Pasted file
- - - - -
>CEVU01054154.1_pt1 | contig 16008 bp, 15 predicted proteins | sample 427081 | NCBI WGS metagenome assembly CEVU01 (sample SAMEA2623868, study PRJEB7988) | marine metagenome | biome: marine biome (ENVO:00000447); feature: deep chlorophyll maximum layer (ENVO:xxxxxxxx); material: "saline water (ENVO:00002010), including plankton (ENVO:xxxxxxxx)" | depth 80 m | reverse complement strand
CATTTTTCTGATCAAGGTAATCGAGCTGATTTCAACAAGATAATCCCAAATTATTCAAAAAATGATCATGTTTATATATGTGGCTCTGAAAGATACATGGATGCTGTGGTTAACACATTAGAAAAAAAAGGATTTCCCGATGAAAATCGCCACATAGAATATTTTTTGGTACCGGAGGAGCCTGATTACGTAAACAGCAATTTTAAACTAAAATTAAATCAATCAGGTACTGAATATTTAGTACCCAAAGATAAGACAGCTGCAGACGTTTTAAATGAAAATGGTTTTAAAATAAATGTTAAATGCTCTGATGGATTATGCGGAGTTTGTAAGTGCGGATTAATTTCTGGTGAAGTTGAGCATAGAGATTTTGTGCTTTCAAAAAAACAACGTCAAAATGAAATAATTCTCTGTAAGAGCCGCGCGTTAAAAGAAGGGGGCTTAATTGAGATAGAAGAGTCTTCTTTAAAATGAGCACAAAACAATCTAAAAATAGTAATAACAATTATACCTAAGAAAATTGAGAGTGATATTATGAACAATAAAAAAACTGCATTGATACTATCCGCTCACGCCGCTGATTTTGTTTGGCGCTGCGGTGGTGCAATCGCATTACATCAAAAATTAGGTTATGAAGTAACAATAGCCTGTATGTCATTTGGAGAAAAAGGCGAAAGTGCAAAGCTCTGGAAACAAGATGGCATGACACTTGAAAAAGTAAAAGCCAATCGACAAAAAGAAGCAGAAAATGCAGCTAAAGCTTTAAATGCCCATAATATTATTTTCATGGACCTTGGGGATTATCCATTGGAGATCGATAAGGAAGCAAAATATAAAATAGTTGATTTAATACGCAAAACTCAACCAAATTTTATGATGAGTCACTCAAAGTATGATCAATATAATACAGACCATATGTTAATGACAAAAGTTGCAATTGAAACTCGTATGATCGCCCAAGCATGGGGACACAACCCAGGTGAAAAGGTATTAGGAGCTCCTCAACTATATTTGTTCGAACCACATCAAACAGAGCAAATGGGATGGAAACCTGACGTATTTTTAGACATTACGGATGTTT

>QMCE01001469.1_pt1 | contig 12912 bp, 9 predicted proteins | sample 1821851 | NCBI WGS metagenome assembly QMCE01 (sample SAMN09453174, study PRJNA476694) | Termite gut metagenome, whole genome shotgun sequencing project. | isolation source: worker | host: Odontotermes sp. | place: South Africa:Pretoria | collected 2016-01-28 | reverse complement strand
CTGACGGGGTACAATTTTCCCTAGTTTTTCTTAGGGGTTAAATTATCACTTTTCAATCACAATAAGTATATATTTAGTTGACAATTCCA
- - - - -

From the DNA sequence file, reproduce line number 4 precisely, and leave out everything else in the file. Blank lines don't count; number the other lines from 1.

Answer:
CTGACGGGGTACAATTTTCCCTAGTTTTTCTTAGGGGTTAAATTATCACTTTTCAATCACAATAAGTATATATTTAGTTGACAATTCCA